The national overview: volume II

Turkish Terrorist Attack Occurs Uncomfortably Close to U.S. Embassy

Early on Friday morning a suicide bomber in the Turkish capital of Ankara detonated an explosive device right outside a U.S. embassy, killing himself and one Turkish national. Officials believe the attack was carried out by either an agent of the terrorist group Al-Qaeda or operative of Iran, though investigators are still unsure. This attack comes roughly five months after another international incident involving a U.S. embassy in Benghazi, Libya, where 4 people including the ambassador J. Christopher Stevens were killed and 10 more injured. This, along with other recent terrorist attacks in the African country of Mali, seems to indicate growing terrorist activity in the midwest region. The U.S. State Department is collaborating with the Turkish government in the investigation of the attack but as of yet no conclusive evidence on the alignment of the bomber has turned up.

Country Recognizes the 10th anniversary of the Columbia Disaster

Friday, February 1st marks the 10th anniversary of the destruction of the space shuttle Columbia upon re-entry into the atmosphere, breaking apart after a 16 day orbit around the planet. This disaster occurred fairly close to the anniversaries of two other prominent accidents in NASA’s history: the explosion of the challenger space shuttle on January 28th 1986 and the fire on Apollo I on January 27th 1967. Controllers directing Columbia on the ground lost contact around 8:59 a.m., only 15 minutes before it had been expected to land, bursting into pieces a few minutes later. Investigation of the crash discovered the shuttle’s fate was fairly sealed from the start, noting the absence of a key piece of insulated foam meant to protect the external fuel tank and a crack in a panel on the left wing thought to be caused by the foam smashing into it. The crack allowed superheated gas to seep in which caused the shuttle to lose control and break apart before it could completely re-enter the atmosphere. Commemorations for the disaster will be held by both NASA and some of the towns where debris from the shuttle rained down upon.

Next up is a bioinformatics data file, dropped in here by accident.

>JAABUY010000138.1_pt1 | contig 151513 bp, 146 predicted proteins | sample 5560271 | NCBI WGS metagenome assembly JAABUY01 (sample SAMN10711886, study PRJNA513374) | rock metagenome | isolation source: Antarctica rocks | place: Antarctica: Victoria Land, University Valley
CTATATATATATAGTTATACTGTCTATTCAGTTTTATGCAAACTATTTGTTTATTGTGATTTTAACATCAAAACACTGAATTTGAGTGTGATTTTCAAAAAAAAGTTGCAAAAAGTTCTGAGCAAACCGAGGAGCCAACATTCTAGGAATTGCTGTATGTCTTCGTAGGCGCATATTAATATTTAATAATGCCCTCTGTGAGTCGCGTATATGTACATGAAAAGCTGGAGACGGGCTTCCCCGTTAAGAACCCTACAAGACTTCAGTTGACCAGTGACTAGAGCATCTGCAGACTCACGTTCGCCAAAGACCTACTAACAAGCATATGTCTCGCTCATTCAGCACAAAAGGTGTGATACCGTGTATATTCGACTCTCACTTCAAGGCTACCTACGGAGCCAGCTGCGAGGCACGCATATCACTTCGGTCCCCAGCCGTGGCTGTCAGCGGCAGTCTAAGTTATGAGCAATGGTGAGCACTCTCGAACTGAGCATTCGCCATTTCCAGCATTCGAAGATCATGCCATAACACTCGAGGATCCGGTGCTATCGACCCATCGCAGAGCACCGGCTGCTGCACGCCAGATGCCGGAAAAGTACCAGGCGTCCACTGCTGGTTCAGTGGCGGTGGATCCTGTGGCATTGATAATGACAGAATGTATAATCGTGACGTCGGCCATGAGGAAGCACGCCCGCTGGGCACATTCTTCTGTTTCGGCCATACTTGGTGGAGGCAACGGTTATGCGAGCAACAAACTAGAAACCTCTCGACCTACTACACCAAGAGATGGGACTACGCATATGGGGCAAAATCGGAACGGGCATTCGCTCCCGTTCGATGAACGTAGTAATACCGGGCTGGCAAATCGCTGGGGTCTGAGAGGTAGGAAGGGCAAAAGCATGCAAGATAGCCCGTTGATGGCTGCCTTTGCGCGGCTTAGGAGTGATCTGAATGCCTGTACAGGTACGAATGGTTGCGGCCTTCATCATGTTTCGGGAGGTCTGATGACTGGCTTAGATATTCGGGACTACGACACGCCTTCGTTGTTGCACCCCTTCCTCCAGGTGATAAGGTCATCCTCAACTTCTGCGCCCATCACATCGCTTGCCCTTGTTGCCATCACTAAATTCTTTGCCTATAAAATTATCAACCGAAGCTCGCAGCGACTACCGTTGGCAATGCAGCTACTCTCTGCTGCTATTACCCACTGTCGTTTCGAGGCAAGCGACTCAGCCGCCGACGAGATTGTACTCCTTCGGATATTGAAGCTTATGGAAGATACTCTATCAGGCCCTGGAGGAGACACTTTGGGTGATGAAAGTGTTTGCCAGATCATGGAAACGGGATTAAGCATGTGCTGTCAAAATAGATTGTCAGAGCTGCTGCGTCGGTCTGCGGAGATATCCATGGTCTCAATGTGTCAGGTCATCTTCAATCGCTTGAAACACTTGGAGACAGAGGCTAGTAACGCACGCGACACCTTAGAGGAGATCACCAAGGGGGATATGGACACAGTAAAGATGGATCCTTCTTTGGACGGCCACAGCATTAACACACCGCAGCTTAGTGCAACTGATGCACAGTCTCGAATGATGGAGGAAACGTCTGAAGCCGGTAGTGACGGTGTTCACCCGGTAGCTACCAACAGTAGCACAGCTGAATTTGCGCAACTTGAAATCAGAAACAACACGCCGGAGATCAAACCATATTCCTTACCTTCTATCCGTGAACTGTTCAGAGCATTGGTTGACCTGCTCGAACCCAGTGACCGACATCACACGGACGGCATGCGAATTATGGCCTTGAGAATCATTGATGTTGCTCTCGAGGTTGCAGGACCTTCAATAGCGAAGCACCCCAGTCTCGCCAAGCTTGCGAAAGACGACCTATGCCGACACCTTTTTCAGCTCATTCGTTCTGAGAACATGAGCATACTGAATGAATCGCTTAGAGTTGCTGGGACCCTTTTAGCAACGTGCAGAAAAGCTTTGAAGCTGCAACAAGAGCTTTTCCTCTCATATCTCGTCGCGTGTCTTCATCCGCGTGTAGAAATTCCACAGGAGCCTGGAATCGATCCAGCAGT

Chimpanzees get a Break: Growing Movement Away From Animal Testing

About 360 chimpanzees involved in scientific research might soon be removed from testing and taken to sanctuaries across the U.S. A group under the direction of the National Institutes of Health or NIH issued a report calling for the retirement of a large percentage of these chimps on the grounds that research using these animals is not as fruitful nor as necessary as it used to be. “It’s not that the chimpanzee is not itself a valuable animal,” said K.C. Kent Lloyd, co-chairmen of the group working for their release, but new technologies and non-animal systems have “shown to address questions that we before may have only been able to address for chimpanzees.” A 60-day period where both public and professional personnel may weigh in on the subject is under way, whereupon conclusion the NIH Director Francis Collins will decide whether or not to accept the report.

Convicted Murderer Accidently Released in Chicago

Friday morning Steven Robbins, a 44 year-old convicted of murder in Indianapolis was released from custody under unknown pretense after a court hearing for unrelated criminal charges. The charges in question were dropped and Robbins was to be returned to continue serving out his 60-year sentence when “for reasons yet unknown” commented the Indiana Department of Correction, he was released by Illinois authorities into Chicago where the hearing was located. Local police are assisting in the search for the convict and in determining how exactly the incident occurred, but as of yet they report nothing has been found.

Prosecutor Shot Down Outside His Office

Prosecutor Mark Hasse was found right outside his office in Kaufman, Texas after a brief conversation with an unknown person resulted in him being shot several times and left on the pavement. “It was apparent that he was not expecting to have anything happen.” said police chief Chris Aulbaugh, as “he was on his way to his office.” Officials are investigating into whether or not he had been killed as revenge for his many prosecutions over the years, but as of yet have not discovered a motive or suspect.